Section 75-3-805(1), Utah Uniform Probate Code, governs priorities of the debts by an estate. It provides:

If the applicable assets of the estate are insufficient to pay all claims in full, the personal representative shall make payment in the following order:

(a) Reasonable funeral expenses;

(b) Costs and expenses of administration;

(c) Debts and taxes with preference under federal law;

(d) Reasonable and necessary medical and hospital expenses of the last illness of the decedent, including compensation of persons attending him;

(e) Debts and taxes with preference under other laws of this state;

(f) All other claims.

The state statute, in granting priority to funeral and administration expenses of an estate over the debts of the deceased, is controlling as to claims against the estate.

Other courts have likewise held that funeral, burial, and estate administrative expenses have priority over federal tax claims. In re Henke's Estate, 39 Misc.2d 705, 241 N.Y.S.2d 788 (1963); In re Stiles' Estate, 126 Misc. 715, 215 N.Y.S. 134 (1926); In re Gobrecht's Estate, 47 Pa. D. C. 134 (Pa.Orph. 1942). More specifically, the Court in In re Holmes' Estate, 16 N.J. Misc. 402, 1 A.2d 42 (1938), ranked funeral and administration expenses ahead of a federal tax lien.

Even the most cursory consideration of the problem reveals the propriety of this result. If administration expenses are not provided for as a first charge upon assets of an estate, there would be absolutely no assurance that estates could ever be administered. In re Rothstein's Estate, 151 Misc. 466, 271 N.Y.S. 365 (1933). Further, this construction recognizes and assures a decedent the right to a decent burial. In re Stiles' Estate, supra. "The dictates of humanity, no less than the decencies of enlightened society," demand that reasonable funeral and burial expenses be preferred. In re Holmes' Estate, supra, 16 N.J. Misc. 402, 1 A.2d at 43. These considerations are even more compelling when an estate is insufficiently funded to pay all outstanding debts of the deceased, although funeral expenditures in those circumstances may require more careful scrutiny.

There is no merit in respondent's claim that the funds paid into the court did not become an asset of the estate. A lien, although a charge or encumbrance upon property, neither creates title to property nor does it create an estate or interest therein. The Poznan, 9 F.2d 838 (2nd Cir. 1925), rev'd on other grounds, 274 U.S. 117, 47 S.Ct. 482, 71 L.Ed. 955 (1927); Re Interborough Consol. Corp., 288 F. 334 (2nd Cir. 1923); Application of Gau, 230 Minn. 235, 41 N.W.2d 444 (1950). Specifically, 26 U.S.C. § 6321 does not create any property right, General Tel. Co. of Ill. v. American Cas. Co. of Reading, Pa., 226 F. Supp. 929 (S.D.Ill. 1964). Falling short of a property right, the existence of a lien does not prevent the property to which the lien has attached from being marshalled as assets of the estate.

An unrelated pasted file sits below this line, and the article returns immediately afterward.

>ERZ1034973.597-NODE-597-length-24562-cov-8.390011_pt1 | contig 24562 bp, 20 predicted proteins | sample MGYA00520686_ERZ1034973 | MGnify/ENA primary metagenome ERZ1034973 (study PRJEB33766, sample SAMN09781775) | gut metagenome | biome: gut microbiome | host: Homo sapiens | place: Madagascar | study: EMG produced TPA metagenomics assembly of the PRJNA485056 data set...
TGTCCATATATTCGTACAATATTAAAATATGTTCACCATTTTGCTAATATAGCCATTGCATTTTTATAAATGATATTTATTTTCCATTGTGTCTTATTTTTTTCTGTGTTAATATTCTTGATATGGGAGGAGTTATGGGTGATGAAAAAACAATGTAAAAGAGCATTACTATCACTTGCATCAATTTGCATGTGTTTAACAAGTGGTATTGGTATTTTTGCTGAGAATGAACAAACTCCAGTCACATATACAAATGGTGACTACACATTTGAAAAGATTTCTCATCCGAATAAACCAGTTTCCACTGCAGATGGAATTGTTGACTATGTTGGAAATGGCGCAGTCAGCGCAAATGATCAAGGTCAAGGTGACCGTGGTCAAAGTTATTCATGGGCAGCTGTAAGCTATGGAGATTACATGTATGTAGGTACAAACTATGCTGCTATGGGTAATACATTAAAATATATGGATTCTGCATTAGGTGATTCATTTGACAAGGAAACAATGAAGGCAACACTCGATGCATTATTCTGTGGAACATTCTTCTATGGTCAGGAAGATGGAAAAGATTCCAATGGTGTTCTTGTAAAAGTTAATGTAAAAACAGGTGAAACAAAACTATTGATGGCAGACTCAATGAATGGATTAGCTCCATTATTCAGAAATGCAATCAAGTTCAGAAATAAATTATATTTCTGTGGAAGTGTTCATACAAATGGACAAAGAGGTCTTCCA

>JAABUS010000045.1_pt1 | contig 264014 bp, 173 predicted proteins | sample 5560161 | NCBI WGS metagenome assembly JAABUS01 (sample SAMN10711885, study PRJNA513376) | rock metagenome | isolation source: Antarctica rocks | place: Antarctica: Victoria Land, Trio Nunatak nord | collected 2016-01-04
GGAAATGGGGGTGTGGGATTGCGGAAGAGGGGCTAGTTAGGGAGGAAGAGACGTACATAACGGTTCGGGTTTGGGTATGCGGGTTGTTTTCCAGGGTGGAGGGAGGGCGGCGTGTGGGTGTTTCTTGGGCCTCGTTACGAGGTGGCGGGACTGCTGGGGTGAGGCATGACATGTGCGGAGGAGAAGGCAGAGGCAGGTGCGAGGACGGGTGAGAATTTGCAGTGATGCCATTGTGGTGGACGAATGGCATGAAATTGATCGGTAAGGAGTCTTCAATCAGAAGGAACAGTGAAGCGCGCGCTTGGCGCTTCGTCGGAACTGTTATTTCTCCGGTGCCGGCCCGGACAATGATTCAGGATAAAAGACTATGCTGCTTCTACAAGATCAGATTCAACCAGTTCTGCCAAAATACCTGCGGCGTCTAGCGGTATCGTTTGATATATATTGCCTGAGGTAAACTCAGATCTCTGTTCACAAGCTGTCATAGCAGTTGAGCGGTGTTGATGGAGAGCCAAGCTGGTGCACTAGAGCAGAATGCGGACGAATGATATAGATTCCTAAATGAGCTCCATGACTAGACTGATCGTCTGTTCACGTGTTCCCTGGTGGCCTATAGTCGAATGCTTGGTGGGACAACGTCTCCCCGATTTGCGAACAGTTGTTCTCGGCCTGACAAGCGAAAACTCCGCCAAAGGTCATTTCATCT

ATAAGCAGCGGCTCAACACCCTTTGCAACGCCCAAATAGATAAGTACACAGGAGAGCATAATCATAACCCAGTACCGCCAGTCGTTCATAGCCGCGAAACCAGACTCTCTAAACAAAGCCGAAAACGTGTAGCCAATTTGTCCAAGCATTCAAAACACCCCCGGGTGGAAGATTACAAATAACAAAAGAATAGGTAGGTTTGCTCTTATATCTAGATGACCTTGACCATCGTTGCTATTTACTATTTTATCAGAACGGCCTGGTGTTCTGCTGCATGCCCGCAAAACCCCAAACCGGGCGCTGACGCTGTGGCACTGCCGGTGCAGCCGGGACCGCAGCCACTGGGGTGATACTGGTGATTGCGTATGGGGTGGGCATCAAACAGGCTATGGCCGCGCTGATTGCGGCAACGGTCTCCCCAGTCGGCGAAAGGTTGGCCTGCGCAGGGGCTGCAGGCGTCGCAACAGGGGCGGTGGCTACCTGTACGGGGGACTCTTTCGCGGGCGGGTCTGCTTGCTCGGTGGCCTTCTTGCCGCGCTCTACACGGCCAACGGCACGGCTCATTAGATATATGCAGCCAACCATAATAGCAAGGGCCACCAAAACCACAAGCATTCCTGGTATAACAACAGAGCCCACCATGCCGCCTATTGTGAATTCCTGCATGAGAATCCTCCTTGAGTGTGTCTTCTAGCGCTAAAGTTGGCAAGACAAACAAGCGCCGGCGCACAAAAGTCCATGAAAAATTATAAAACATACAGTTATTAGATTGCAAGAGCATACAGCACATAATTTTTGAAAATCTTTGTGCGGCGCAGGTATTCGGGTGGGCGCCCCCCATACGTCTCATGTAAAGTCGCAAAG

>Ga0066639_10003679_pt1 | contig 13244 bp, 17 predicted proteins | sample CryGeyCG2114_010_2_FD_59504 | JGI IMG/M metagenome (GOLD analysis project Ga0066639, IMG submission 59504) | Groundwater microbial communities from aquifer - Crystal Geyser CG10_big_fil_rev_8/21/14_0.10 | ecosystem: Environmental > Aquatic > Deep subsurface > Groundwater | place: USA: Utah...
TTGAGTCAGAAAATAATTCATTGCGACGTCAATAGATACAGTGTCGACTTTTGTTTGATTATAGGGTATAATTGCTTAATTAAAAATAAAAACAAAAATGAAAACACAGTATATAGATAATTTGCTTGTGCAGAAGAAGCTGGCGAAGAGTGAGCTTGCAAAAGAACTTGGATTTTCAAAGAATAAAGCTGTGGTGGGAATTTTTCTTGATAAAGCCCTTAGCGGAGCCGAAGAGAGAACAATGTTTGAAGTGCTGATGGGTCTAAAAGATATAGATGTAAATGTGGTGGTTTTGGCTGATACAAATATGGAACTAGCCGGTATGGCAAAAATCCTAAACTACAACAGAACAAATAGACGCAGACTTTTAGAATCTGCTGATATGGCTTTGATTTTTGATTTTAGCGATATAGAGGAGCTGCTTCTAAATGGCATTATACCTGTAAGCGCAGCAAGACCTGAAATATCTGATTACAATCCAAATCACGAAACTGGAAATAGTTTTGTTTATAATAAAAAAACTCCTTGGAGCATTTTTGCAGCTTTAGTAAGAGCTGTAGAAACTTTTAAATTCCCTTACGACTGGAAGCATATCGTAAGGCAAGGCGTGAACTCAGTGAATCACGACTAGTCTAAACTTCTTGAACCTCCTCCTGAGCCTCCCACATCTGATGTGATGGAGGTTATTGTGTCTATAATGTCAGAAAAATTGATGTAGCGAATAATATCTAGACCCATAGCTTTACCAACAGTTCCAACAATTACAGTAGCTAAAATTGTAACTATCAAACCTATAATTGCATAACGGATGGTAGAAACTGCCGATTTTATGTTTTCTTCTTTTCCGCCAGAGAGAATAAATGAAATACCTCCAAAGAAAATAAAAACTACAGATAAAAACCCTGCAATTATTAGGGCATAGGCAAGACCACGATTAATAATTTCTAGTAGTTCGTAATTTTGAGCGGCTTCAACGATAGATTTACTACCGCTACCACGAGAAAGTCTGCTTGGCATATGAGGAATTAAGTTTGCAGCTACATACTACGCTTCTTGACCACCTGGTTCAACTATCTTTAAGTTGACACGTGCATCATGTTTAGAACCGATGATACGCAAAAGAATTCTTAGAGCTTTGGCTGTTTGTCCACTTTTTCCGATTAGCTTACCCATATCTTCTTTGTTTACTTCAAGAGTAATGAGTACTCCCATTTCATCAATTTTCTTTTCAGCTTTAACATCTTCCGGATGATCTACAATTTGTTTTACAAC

The judgment of the lower court is reversed, and the case is remanded for proceedings consistent with this opinion. No costs are awarded.

HALL and HOWE, JJ., and CALVIN GOULD, District Judge, concur.

MAUGHAN, C.J., does not participate herein; GOULD, District Judge, sat.

CROCKETT, J., heard the arguments but retired before the opinion was filed.

Summaries of

Martin v. Dennett

Supreme Court of Utah
Feb 19, 1981
626 P.2d 473 (Utah 1981)

concluding that while 31 U.S.C. § 3713 accords priority to federal tax claims over the debts of the debtor, it does not accord a similar priority over debts of the estate, including administrative and funeral expenses

Summary of this case from United States v. MacIntyre

In Martin v. Dennett, 626 P.2d 473 (Utah 1981), the court held that the state statute granting priority to funeral and administrative expenses of an estate over the debts of the deceased is controlling as to claims against the estate.

Summary of this case from Estate of Igoe v. United States Internal Revenue Service
Case details for

Martin v. Dennett

Case Details


Court:Supreme Court of Utah

Date published: Feb 19, 1981


626 P.2d 473 (Utah 1981)